STATEMENT OF TERREL M. EMMONS, ASSOCIATE DIRECTOR FOR PROFESSIONAL SERVICES, NATIONAL PARK SERVICE, U.S. DEPARTMENT OF THE INTERIOR BEFORE THE HOUSE RESOURCES SUBCOMMITTEE ON NATIONAL PARKS AND PUBLIC LANDS ON H.R. 2833, TO ESTABLISH THE YUMA CROSSING NATIONAL HERITAGE AREA.

APRIL 4, 2000


Mr. Chairman and members of the subcommittee, thank you for the opportunity to appear before you to present the position of the Department of the Interior on H.R. 2833, a bill to establish the Yuma Crossing National Heritage Area.

We support the concepts presented in the legislation. However, we would like to work with the committee and the Yuma Heritage Task Force to refine the language as outlined in this testimony so that it ensures that the resources of the National Park Service, as well as the proposed Heritage Area are efficiently used to focus and protect the important resources of this area.

H.R. 2833 would create the Yuma Crossing National Heritage Area in Yuma, Arizona. The establishment is based on work that has been conducted for more than twenty years by the city and county of Yuma, culminating in an executive summary in 1999 prepared by the Heritage Task Force, a cross-section of citizens in the region. The report and previous work conducted in Yuma has also included organizations, agencies and potential partners in the creation and management of a National Heritage Area.

This bill calls for the Secretary of the Interior to enter into a compact with the Yuma Crossing National Heritage Area management entity for the purposes of further refining the area's goals and objectives and outlining the protection measures that will guide the management entity's efforts. H.R. 2833 calls for the development and approval of a management plan for the Heritage Area. If the plan is not submitted within three years, the Heritage Area becomes ineligible for Federal funding. The bill also outlines the duties of the management entity and prohibits them from using Federal funds to acquire real property or interests in real property. It authorizes the management entity to spend Federal funds on non-federally owned property. At the request of the management entity, the Secretary would be authorized to provide technical and financial assistance to develop and implement the management plan. H.R. 2833 authorizes appropriations and limits Federal funding to 50 percent of the total cost of any assistance or grant and bars the Secretary from providing any assistance under this Act after September 30, 2015.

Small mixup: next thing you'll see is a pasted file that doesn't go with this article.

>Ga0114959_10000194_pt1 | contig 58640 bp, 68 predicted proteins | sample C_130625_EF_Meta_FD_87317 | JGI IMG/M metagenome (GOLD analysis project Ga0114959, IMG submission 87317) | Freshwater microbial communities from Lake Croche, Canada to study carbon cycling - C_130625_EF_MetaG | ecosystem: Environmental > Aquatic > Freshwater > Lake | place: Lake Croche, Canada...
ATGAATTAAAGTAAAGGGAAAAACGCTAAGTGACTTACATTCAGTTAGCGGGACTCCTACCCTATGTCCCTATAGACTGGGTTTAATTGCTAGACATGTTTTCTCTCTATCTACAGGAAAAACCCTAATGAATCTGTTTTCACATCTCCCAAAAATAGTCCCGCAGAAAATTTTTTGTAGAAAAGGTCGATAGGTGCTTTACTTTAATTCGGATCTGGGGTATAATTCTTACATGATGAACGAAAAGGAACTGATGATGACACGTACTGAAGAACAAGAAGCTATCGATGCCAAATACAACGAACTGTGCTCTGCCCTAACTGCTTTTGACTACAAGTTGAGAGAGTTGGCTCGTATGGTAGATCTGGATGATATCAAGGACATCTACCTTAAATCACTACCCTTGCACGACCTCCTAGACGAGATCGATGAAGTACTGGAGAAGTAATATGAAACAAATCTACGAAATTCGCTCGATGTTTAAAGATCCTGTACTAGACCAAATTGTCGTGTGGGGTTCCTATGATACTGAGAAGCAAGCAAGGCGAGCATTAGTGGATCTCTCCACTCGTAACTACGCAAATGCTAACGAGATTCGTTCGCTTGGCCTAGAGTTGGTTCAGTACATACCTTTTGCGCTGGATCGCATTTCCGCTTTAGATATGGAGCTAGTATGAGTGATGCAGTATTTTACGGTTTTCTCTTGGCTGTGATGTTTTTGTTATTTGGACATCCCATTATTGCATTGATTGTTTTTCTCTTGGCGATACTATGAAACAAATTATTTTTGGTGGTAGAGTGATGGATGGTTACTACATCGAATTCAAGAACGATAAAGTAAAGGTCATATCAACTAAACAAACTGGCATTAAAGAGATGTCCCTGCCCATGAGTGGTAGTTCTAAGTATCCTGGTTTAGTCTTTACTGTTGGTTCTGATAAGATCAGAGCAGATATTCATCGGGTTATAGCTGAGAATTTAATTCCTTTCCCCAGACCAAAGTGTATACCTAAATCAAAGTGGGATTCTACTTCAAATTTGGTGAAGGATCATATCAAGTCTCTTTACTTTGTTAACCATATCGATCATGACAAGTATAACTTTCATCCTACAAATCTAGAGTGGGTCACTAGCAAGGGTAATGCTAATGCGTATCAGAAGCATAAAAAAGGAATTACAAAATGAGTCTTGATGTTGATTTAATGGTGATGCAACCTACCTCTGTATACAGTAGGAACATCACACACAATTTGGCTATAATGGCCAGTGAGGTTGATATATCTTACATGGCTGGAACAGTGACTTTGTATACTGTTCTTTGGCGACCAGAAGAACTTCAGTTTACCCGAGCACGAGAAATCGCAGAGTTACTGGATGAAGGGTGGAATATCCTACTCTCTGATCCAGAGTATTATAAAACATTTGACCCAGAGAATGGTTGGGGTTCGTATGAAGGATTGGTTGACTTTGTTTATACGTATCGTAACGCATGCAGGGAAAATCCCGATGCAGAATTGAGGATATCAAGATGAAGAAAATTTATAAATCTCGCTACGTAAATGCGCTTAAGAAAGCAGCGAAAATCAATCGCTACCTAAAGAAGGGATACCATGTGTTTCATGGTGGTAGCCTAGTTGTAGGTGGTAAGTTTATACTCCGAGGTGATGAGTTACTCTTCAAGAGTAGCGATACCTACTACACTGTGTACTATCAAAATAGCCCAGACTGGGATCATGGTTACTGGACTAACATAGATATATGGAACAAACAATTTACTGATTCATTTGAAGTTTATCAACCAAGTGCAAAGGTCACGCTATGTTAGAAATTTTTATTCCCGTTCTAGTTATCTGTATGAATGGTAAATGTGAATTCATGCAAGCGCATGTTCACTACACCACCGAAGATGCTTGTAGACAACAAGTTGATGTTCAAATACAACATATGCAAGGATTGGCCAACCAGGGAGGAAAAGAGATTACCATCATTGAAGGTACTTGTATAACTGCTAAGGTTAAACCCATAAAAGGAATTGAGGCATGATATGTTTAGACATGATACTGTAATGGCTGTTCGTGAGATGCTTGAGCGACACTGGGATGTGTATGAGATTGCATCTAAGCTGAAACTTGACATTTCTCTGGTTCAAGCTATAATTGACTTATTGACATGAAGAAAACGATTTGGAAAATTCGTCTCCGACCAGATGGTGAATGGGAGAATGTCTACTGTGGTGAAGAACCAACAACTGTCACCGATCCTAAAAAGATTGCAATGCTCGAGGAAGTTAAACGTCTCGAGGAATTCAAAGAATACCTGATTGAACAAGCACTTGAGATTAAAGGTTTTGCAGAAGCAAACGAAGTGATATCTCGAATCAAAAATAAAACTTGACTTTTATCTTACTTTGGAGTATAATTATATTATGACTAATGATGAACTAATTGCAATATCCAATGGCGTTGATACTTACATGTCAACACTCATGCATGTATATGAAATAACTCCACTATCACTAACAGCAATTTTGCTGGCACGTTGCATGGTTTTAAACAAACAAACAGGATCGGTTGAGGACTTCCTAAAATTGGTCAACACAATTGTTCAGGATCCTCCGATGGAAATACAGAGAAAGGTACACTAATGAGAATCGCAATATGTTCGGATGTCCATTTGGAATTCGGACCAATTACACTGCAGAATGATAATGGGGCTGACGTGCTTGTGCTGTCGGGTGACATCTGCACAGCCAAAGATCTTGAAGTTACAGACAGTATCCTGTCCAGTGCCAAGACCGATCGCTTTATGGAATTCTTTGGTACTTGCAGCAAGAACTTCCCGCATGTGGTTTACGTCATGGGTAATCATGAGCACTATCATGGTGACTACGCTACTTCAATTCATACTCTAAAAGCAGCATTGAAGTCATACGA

The National Park Service has defined a National Heritage Area as a place where natural, cultural, historic and recreational resources combine to form a nationally distinctive landscape arising from patterns of human activity. Heritage conservation efforts are grounded in a community's pride in its history and traditions, and its interest in seeing them retained. Preserving the integrity of the cultural landscape and local stories means that future generations of the community will be able to understand and define who they are, where they come from, and what ties them to their home. Heritage areas are designed to protect large, regional landscapes and resources that tell the story of its residents.

The National Park Service testified before this committee last October 26 on H.R. 2532, a bill that would provide a process for the establishment of national heritage areas. We outlined four critical steps that needed to be completed prior to designation. Those steps are: